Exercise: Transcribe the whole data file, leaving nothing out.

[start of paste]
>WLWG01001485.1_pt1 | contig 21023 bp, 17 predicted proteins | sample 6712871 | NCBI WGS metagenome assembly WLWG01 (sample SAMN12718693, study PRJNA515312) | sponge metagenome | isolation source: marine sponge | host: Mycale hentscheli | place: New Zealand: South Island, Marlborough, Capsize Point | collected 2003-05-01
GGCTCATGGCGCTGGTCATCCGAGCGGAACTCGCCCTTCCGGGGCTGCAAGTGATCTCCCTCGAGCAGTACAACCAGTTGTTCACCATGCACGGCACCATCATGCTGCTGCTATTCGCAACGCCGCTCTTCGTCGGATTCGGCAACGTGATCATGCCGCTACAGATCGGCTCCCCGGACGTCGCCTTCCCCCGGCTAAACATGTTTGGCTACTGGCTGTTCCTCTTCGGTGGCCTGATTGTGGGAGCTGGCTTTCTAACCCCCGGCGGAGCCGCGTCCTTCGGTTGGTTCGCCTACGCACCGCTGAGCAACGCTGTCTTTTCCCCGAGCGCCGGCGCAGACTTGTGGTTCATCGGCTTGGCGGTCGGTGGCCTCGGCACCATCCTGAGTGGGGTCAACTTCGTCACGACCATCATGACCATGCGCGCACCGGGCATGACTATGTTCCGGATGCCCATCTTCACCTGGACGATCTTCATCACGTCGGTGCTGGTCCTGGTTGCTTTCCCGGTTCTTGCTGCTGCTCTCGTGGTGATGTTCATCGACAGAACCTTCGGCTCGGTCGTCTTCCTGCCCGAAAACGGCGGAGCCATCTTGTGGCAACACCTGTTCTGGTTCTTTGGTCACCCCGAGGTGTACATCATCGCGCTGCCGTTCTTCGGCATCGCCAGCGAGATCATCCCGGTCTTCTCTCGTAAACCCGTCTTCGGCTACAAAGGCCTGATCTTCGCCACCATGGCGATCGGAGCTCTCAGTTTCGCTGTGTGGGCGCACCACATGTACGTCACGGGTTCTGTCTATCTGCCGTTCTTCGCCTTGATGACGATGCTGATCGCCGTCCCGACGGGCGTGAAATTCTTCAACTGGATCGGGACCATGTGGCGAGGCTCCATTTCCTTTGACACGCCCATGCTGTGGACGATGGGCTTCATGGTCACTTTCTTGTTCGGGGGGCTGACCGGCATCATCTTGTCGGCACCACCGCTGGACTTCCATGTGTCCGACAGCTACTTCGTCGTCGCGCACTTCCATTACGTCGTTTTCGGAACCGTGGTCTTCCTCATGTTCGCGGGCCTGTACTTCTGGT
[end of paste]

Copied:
>WLWG01001485.1_pt1 | contig 21023 bp, 17 predicted proteins | sample 6712871 | NCBI WGS metagenome assembly WLWG01 (sample SAMN12718693, study PRJNA515312) | sponge metagenome | isolation source: marine sponge | host: Mycale hentscheli | place: New Zealand: South Island, Marlborough, Capsize Point | collected 2003-05-01
GGCTCATGGCGCTGGTCATCCGAGCGGAACTCGCCCTTCCGGGGCTGCAAGTGATCTCCCTCGAGCAGTACAACCAGTTGTTCACCATGCACGGCACCATCATGCTGCTGCTATTCGCAACGCCGCTCTTCGTCGGATTCGGCAACGTGATCATGCCGCTACAGATCGGCTCCCCGGACGTCGCCTTCCCCCGGCTAAACATGTTTGGCTACTGGCTGTTCCTCTTCGGTGGCCTGATTGTGGGAGCTGGCTTTCTAACCCCCGGCGGAGCCGCGTCCTTCGGTTGGTTCGCCTACGCACCGCTGAGCAACGCTGTCTTTTCCCCGAGCGCCGGCGCAGACTTGTGGTTCATCGGCTTGGCGGTCGGTGGCCTCGGCACCATCCTGAGTGGGGTCAACTTCGTCACGACCATCATGACCATGCGCGCACCGGGCATGACTATGTTCCGGATGCCCATCTTCACCTGGACGATCTTCATCACGTCGGTGCTGGTCCTGGTTGCTTTCCCGGTTCTTGCTGCTGCTCTCGTGGTGATGTTCATCGACAGAACCTTCGGCTCGGTCGTCTTCCTGCCCGAAAACGGCGGAGCCATCTTGTGGCAACACCTGTTCTGGTTCTTTGGTCACCCCGAGGTGTACATCATCGCGCTGCCGTTCTTCGGCATCGCCAGCGAGATCATCCCGGTCTTCTCTCGTAAACCCGTCTTCGGCTACAAAGGCCTGATCTTCGCCACCATGGCGATCGGAGCTCTCAGTTTCGCTGTGTGGGCGCACCACATGTACGTCACGGGTTCTGTCTATCTGCCGTTCTTCGCCTTGATGACGATGCTGATCGCCGTCCCGACGGGCGTGAAATTCTTCAACTGGATCGGGACCATGTGGCGAGGCTCCATTTCCTTTGACACGCCCATGCTGTGGACGATGGGCTTCATGGTCACTTTCTTGTTCGGGGGGCTGACCGGCATCATCTTGTCGGCACCACCGCTGGACTTCCATGTGTCCGACAGCTACTTCGTCGTCGCGCACTTCCATTACGTCGTTTTCGGAACCGTGGTCTTCCTCATGTTCGCGGGCCTGTACTTCTGGT